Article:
Our family is Messianic and therefore we observe the Lord’s Feasts described in the Bible. Understanding the Jewishness of our Messiah Jesus (His Hebrew name is: Yeshua ) helps us understand our faith and the depth and richness of Scripture more fully. Remember the First Century Believers did not have the New Testament to read, they used the “Old Testament” to test what Yeshua was teaching and to determine if He was their prophesied Messiah.
Passover / Pesach is so much more than just a celebration, it is a remembrance of redemption that is taught and retaught every year during the Passover Seder. A Seder is a meal that marks the beginning of Passover. This Seder teaching is calling people to their identity as the People of God. By using all of our senses, the Passover Seder not only tells the story of God’s grace that is demonstrated throughout history, but also calls us to experience and share in the story, our story, our history. Passover is so much more than a sermon, it is commanded for us to remember. So, let’s teach our children about Passover and fulfill this command. The five things that you can teach your children Today about Our Messiah and Passover:
- Jesus kept the Passover, from the time of His youth. Luke records:
His parents went to Jerusalem every year at the Feast of the Passover. And when He was twelve years old, they went up to Jerusalem according to the custom of the feast (Luke 2:41-42).
- Jesus continued to keep Passover His entire life, once a year as commanded in Exodus 13:10. It was observed on the fourteenth day of the month of the first month (called Abib in Deuteronomy 16:1 or Nisan in Esther 3:7):
On the fourteenth day of the first month at twilight is the LORD’s Passover (Leviticus 23:5).
And Jesus had his disciples also keep it:
7 Then came the Day of Unleavened Bread, when the Passover must be killed. 8 And He sent Peter and John, saying, “Go and prepare the Passover for us, that we may eat.” 9 So they said to Him, “Where do You want us to prepare?” 10 And He said to them, “Behold, when you have entered the city, a man will meet you carrying a pitcher of water; follow him into the house which he enters. 11 Then you shall say to the master of the house, ‘The Teacher says to you, “Where is the guest room where I may eat the Passover with My disciples?”‘ 12 Then he will show you a large, furnished upper room; there make ready.” 13 So they went and found it just as He had said to them, and they prepared the Passover. (Luke 22:7-13).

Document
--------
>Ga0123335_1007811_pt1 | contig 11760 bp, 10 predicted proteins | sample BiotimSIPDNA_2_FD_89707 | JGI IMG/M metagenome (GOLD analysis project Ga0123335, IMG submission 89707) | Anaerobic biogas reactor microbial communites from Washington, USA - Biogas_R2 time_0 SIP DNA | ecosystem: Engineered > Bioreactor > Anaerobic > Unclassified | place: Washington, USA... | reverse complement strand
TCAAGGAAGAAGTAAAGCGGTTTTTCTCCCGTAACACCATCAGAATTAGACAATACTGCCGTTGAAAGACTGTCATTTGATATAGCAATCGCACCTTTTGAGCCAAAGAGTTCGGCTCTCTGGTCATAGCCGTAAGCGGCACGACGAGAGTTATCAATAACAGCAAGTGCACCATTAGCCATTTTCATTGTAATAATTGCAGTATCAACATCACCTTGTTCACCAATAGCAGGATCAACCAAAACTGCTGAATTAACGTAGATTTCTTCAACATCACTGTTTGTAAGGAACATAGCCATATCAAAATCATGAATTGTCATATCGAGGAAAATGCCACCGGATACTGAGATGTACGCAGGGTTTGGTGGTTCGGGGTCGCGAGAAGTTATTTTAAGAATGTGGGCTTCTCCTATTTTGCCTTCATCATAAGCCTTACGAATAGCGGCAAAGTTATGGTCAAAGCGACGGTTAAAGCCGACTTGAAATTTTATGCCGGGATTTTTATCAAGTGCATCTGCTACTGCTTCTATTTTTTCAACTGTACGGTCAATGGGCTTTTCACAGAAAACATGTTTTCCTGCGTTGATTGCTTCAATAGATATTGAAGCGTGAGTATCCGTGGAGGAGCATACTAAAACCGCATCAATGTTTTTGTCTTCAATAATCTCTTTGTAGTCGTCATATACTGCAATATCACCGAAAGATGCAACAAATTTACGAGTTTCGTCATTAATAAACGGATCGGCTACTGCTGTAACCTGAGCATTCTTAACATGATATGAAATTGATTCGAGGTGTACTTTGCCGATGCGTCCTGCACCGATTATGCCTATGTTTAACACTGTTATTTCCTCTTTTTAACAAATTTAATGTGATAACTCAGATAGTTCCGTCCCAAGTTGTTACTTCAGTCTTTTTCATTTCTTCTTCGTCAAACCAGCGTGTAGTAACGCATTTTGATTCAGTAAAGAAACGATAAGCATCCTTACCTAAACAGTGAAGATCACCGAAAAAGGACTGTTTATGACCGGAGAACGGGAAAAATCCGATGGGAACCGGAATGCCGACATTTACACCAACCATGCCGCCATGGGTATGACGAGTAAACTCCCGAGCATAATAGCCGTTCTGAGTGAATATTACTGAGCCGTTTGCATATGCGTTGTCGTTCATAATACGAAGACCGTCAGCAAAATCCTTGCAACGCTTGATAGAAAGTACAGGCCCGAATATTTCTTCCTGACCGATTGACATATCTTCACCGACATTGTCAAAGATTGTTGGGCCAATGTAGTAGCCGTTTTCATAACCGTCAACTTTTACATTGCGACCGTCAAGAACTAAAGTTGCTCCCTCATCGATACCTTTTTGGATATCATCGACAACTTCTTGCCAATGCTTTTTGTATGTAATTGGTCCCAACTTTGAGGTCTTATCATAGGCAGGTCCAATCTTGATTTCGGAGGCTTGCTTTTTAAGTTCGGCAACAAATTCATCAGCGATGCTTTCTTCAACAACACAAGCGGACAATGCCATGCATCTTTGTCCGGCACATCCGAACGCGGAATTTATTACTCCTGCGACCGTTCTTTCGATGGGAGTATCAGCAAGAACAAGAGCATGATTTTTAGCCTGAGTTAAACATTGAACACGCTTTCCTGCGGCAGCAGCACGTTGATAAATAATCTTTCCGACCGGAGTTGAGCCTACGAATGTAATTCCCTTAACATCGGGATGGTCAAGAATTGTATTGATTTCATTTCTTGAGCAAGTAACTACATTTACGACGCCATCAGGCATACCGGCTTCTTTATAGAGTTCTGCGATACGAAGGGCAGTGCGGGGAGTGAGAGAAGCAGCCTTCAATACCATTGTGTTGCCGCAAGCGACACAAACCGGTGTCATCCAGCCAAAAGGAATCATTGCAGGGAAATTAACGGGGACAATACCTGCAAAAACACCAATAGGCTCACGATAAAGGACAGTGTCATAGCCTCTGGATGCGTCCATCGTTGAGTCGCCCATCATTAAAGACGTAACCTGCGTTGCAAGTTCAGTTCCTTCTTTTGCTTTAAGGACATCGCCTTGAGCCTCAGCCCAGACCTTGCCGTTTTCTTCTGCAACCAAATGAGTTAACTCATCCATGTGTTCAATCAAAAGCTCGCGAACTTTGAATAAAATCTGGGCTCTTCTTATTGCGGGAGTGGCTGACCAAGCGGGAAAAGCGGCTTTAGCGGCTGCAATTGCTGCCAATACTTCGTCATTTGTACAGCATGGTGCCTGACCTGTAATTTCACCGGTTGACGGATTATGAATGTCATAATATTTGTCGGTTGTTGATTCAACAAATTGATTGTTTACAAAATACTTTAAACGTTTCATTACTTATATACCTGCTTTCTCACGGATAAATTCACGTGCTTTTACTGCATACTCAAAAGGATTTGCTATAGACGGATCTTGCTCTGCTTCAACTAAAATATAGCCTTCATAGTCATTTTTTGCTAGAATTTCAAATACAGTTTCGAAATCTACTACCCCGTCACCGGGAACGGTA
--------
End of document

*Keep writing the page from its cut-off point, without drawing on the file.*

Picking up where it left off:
- Passover commemorates God’s redemption of the Hebrews from slavery in Egypt (and spiritually redemption of the Believers from the world) and the creation of the Israelite people. Passover is actually three feasts Passover (Pesach), The Feast of Unleavened Bread and the Feast of Firstfruits. Every single event in Jesus’ end days matches up with these three feasts of Passover. He was crucified as our Passover lamb, He was buried on Unleavened Bread and He rose on the Feast of Firstfruits.
- At a Passover Seder there are four cups of wine. The First cup is the “Cup of Sanctification” (I will bring you out of Egypt). The second cup is the “Cup of Deliverance” (I will deliver you from Egyptian Slavery). The third cup is the “cup of Redemption” (I will redeem you with My power). The fourth cup is the “Cup of Restoration” (I will take you as My People). Since Yeshua was keeping a Passover Seder (Luke 22:15-16) with His Apostles, he drank of these cups. But the last cup, the Cup of Restoration, He did not drink. He promised to do so with them in the coming Kingdom! Matthew 26:29. The fact that He took the bread and the cup after supper identifies the bread as the afikoman and the cup to be the cup of redemption (based on the order of the Seder.)
- The bread pictured at the last supper is usually of this beautiful full loaf of bread, but that is not what really would have been on the table. The bread of the Last Supper is unleavened bread. (Matzah) Here is another beautiful aspect of the Seder that we completely miss when we separate our Messiah from His Jewishness… there are three pieces of Matzah placed in a bag. The middle matzah is pulled out and broken in two with half of it wrapped in white linen and hidden. The children search for the middle matzah (known as the Afikomen) and the one that finds it brings it back to the father of the house to be redeemed for a price. The other half of the bread is passed around and eaten.
So you see, there is so much richness that can be learned by studying our Messiah, Jesus, from a Jewish perspective. I hope you will continue to study and learn about Passover. Remember, we are called to be Bereans, to test everything we hear and read against His Word, the Bible!
To learn more about Passover, read: Exodus 12; Numbers 9: 1-14; Numbers 28:16-25; Deuteronomy 16: 1-6; Joshua 5:10; 2 Kings 23:21-23; 2 Chronicles 30:1-5, 35:1-19; Ezra 6:19-22; Ezekiel 45:21-24.
Passover in the New Testament: Matthew 26, Mark 14, Luke 2 and 22, John 2, 6, 11, 12, 13, 18 and 19. Acts 12:4; 1 Corinthians 5:7.
Credits: Artwork is by Walter Rane. A print of his painting can be purchased from here.